No. 10831.

171 F.2d 45 (1948)

HART et al. v. KNOX COUNTY, TENN. et al.

United States Court of Appeals Sixth Circuit.

December 8, 1948.

Attorney(s) appearing for the Case

Harley Fowler, of Knoxville, Tenn., for appellants.

Charles S. Badgett, Jr., Joseph C. Swidler and Carl A. Cowan, all of Knoxville, Tenn., for appellees.

Before MARTIN, McALLISTER, and MILLER, Circuit Judges.


Knox County, Tennessee, the Tennessee Valley Authority, and seven individual appellees have moved this court to docket and dismiss with costs the appeal taken herein by Ada Lucile Hart, and others.

The judgment from which the appeal is taken was entered in the district court on July 2, 1948, and notice of appeal was not filed until September 30, 1948. The basis of the motion is, therefore, that the appeal was not applied for within the time fixed by Rule 73 of the Federal Rules of Civil Procedure, 28 U.S.C.A., which requires that in an action in which an agency of the United States is a party, the time permitted for appeal from a district court to a circuit court of appeals is sixty days from the entry of the judgment appealed.

Appellants reply that the Judicial Code, section 230, Title 28 U.S.C.A., prior to its recent amendment, allowed three months after entry of judgment for an application for appeal; that this provision was changed by Act of Congress approved June 25, 1948, section 2107, Title 28 U.S.C.A., so as to reduce the time limit in a case of this type to sixty days; that the effective date of the 1948 Act was September 1, 1948; that the 1948 Act actually repealed the former Code section 230; that existing rights or liabilities were by express provision of the amendatory act not to be affected by the repeal; and that this saving clause, in section 39 of the 1948 Act, 62 Stat. 992, would be read as of September 1, 1948, at which time appellants had three months from July 2, 1948, to appeal under old section 230 of the Judicial Code. It is insisted by appellants that the time limitation in filing an appeal is jurisdictional and cannot be controlled by rules of court, and that the Supreme Court did not intend its Rules of Civil Procedure "affecting the jurisdiction of the courts of appeal to become effective until the Judicial Code has been made to conform therewith." It is pointed out that the last section of Rule 86(b) provides that the revised rules "govern all proceedings in actions brought after they take effect and also all further proceedings in actions then pending, except to the extent that in the opinion of the court their application in a particular action pending when the amendments take effect would not be feasible or would work injustice, in which event the former procedure applies."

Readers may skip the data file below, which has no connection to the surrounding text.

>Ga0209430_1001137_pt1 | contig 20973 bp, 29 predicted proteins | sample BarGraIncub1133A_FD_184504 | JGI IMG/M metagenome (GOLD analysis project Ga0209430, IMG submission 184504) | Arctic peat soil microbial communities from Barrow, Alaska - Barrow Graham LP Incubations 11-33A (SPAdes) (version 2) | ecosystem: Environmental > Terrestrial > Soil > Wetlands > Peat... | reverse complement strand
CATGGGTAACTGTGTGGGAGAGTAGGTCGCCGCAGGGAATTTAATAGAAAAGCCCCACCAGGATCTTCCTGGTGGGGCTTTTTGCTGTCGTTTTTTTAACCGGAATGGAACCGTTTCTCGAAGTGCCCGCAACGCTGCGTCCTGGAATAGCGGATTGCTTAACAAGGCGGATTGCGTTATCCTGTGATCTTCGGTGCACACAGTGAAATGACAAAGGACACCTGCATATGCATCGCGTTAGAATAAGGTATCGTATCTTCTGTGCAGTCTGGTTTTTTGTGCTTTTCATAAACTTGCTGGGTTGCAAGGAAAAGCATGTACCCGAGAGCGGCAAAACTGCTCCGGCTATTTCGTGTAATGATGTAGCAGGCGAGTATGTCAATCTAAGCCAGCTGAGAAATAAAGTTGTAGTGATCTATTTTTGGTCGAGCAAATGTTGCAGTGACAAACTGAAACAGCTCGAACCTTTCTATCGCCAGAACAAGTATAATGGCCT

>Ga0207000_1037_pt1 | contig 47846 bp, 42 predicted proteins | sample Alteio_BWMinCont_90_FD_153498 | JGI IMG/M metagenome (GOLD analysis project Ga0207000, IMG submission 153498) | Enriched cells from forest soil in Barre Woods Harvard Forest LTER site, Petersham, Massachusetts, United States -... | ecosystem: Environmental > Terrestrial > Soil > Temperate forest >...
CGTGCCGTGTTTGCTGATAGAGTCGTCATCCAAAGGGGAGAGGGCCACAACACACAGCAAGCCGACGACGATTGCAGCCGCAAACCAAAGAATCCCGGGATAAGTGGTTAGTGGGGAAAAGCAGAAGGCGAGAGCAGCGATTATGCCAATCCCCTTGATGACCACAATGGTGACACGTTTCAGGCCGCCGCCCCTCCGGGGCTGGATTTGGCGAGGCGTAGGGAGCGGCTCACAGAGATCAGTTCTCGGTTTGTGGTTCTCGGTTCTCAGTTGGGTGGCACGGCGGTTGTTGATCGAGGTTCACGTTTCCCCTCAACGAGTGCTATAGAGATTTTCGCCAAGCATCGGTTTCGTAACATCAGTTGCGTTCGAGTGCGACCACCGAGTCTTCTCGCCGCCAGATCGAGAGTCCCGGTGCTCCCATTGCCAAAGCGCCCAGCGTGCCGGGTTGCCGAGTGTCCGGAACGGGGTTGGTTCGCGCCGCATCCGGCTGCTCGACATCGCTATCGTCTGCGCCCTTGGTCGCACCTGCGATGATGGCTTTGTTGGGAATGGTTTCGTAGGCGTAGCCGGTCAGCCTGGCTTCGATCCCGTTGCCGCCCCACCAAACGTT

The Supreme Court adopted the Rules of Civil Procedure in pursuance of the authority conferred by the Act of Congress of June 19, 1934, 48 Stat. 1064 [now 28 U.S. C.A. § 2072]; and the rules related to "forms of process, writs, pleadings, and motions, and the practice and procedure in civil actions at law." It was declared in the act that the rules should "neither abridge, enlarge, nor modify the substantive rights of any litigant." The act specifically provided that all conflicting laws should be of no further force or effect. From this, appellees contend that, upon the effective date of the amendment to the rules, the statutory provisions relating to the time for taking an appeal, 28 U.S.C.A. § 230, were repealed. Regardless of the controversy concerning the adjournment of the 80th Congress, the amendments to the Civil Procedure Rules became effective not later than March 19, 1948, which was before the entry of final judgment herein on July 2, 1948.

Clearly, the Supreme Court had statutory authority to promulgate the amended Rule 73(a). This rule does not affect substantive rights, but relates to practice and procedure. The opinion of the Supreme Court in Mississippi Pub. Corporation v. Murphree, 326 U.S. 438, 444, 445, 66 S.Ct. 242, 90 L.Ed. 185, draws the distinction between substantive rights and procedural matters. In the case before us, the appellants' substantive rights are not affected by Rule 73(a), which neither enlarges nor abridges the jurisdiction of the court of appeals but merely implements its jurisdiction over the subject matter which Congress has conferred by providing the procedure for review. The case does not present one of "excusable neglect" by "a failure of a party to learn of the entry of the judgment."

The motion of appellees to docket and dismiss this appeal is granted.


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